2012 Seed Choices, Part 6

The main list is here, Part 1 here, Part 2 here, Part 3 here, Part 4 here, Part 5 here.  

And now onto another big group, the legumes. Legumes are one of the best sources of non-animal protein, and while I'm an unapologetic omnivore, I still like the idea of being able to grow protein in my garden. Last year, I planted a small trial of dry beans, along with green beans, peas and peanuts (yes, peanuts grow in Ontario). The peanuts did nothing (wrong soil type, I think), but the dry beans did great. 

So, of course, that means I have to plant every variety possible, right. Yeah.

Do you have any idea how MANY dry bean varieties there are? If you are basing your choice on what's available in your local grocery store, you will be very wrong.

I have 12 varieties to plant - and that's the tip of the iceberg. And I might end up with even more - I still have to put in one seed order, and there are a few from that supplier I'd like to try...

I can see me turning into a dry bean hoarder.

Which is ironic, since the one and only time my Mom tried to get me to eat pork & beans as a child, I threw up at the table.

Too much information? Sorry :)

But yes, I'm new to the dry bean world and apparently, my tastes have changed in the last mumblemumble years - and like many a new convert, I'm prone to ramble on and on about my conversion. But yeah - dry beans: easy to grow, easy to store, easy to cook, great source of protein. What's not to like?

I addition to the dry beans, I'm trying lentils as well, but I actually don't expect them to do well - they, like chickpeas, can be very susceptible to disease, and grow better in a more arid climate, like the Canadian prairies. Did you know Canada is one of the largest growers (and exporters) of lentils and chickpeas? But hey - I saw the seeds for sale at Seedy Saturday, and decided to try them. Won't work if I don't try, right?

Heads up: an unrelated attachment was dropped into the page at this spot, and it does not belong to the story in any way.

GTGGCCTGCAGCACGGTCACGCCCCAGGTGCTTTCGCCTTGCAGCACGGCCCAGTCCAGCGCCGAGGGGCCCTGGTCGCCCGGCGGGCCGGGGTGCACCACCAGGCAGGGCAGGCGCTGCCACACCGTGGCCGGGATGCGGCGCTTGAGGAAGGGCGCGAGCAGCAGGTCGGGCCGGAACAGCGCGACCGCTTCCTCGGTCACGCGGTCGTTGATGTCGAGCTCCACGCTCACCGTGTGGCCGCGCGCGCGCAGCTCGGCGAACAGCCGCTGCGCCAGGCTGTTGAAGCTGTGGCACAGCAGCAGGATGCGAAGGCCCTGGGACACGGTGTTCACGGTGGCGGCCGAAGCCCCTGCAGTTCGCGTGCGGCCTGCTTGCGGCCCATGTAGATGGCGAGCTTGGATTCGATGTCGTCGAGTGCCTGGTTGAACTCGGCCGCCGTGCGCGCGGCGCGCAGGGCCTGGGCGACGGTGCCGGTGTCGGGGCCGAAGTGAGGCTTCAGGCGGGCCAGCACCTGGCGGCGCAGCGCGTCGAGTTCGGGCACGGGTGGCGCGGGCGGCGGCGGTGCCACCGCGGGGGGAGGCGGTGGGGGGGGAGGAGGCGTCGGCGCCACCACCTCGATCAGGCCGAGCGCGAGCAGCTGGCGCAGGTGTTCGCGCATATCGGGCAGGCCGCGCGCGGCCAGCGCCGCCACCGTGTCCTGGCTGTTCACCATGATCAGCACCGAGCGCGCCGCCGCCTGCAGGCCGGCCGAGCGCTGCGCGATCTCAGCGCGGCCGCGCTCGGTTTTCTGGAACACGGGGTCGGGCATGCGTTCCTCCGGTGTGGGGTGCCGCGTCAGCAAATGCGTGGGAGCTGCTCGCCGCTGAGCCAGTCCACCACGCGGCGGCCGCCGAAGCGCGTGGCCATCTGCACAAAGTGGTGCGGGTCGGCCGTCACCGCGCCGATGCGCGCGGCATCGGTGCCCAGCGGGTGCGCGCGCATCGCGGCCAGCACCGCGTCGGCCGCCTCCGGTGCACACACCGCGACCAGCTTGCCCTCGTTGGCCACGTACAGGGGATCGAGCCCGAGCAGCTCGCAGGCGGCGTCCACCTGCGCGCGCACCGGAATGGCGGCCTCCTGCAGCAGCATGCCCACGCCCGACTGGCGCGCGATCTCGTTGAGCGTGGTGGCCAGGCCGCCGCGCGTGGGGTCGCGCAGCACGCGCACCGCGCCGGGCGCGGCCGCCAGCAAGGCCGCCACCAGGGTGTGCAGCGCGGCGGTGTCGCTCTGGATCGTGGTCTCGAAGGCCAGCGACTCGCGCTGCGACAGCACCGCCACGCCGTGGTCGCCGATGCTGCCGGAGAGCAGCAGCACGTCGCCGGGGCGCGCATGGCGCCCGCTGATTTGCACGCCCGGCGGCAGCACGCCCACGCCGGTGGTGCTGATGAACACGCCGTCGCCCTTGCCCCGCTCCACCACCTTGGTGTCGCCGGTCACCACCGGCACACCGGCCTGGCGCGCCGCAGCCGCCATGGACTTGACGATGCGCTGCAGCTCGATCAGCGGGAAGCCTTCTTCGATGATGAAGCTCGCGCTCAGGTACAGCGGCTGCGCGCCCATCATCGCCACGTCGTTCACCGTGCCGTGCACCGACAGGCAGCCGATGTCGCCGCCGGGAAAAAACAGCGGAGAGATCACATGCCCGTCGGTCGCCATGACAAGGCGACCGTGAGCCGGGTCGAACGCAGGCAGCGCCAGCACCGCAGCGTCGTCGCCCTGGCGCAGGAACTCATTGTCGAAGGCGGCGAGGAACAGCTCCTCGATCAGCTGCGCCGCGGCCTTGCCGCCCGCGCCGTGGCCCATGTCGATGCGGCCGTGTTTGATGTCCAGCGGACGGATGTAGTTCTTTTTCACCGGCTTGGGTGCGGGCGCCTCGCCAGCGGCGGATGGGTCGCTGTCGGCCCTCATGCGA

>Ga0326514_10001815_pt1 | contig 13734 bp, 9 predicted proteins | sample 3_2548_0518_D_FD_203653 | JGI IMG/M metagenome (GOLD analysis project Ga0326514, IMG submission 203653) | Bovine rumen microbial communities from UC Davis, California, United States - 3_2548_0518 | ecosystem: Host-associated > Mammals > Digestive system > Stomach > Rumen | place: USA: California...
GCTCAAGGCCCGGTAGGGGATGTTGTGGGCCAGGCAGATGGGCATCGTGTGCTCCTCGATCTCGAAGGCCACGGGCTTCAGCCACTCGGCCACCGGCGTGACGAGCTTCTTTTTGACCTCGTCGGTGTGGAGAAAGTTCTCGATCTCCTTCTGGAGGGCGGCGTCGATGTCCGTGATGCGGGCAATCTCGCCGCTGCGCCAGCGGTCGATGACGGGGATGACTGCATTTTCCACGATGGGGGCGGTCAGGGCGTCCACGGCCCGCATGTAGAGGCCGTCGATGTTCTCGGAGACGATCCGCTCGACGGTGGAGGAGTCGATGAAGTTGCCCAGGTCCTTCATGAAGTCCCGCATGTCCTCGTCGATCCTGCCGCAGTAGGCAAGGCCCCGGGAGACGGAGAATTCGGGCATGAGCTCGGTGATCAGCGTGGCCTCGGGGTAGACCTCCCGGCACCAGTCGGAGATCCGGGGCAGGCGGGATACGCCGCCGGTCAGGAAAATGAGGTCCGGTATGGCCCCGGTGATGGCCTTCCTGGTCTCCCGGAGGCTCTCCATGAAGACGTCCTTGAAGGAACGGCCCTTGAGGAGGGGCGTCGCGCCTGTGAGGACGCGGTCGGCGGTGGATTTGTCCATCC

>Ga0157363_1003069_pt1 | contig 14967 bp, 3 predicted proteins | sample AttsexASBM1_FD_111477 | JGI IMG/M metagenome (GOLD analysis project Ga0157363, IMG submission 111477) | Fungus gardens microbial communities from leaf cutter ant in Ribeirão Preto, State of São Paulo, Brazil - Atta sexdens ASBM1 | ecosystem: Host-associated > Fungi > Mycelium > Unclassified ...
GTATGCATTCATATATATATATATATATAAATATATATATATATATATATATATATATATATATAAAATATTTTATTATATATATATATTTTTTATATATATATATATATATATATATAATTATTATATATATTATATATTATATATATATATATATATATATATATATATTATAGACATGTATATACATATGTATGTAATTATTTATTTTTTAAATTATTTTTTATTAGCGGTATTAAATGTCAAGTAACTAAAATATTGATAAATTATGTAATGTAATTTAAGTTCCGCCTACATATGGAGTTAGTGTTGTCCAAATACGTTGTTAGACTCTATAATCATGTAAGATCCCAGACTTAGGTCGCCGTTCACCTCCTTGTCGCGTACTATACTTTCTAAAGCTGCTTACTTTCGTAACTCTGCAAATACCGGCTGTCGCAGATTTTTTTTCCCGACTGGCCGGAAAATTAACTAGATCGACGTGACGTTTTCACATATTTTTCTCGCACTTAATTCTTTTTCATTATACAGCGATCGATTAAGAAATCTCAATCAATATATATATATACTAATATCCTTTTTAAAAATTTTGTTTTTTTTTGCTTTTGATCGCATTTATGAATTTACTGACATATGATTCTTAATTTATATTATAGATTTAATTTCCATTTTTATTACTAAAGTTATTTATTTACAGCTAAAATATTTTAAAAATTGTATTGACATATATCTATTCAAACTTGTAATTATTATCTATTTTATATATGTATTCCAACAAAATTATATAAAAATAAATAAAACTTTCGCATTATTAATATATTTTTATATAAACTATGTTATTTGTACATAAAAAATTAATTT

And of course, I'm also growing peas, both snow (1 variety) and regular (2 varieties), and pole beans (3 varieties). And roma beans as well. Which is Switzerland's fault. Really.

Of course there is a story behind that! I was lucky enough to go to Switzerland for work a few years ago, and one meal I had was a very nice soup with these amazing, tender, HUGE flat podded beans. They were at least an inch wide, and I've been scouring seed catalogs for the past few years, trying to find out what they were. The closest I can come up with are roma-type green beans, but they aren't exactly the same. However, I still have some old seed, so they'll be planted this year, and I'll continue my search. Any ideas?

And the last oddball of the group is the winged pea, aka asparagus pea. 

 A definite novelty, but worth the space in the garden, just to see (and taste) it.

So, the legumes. 21 varieties and counting...



  1. I've been curious about growing the winged pea. I don't know if it would work well in the dry climate here in California.

    1. From what I've read, it grows well anywhere peas grow well, so if you can find seed, try it!



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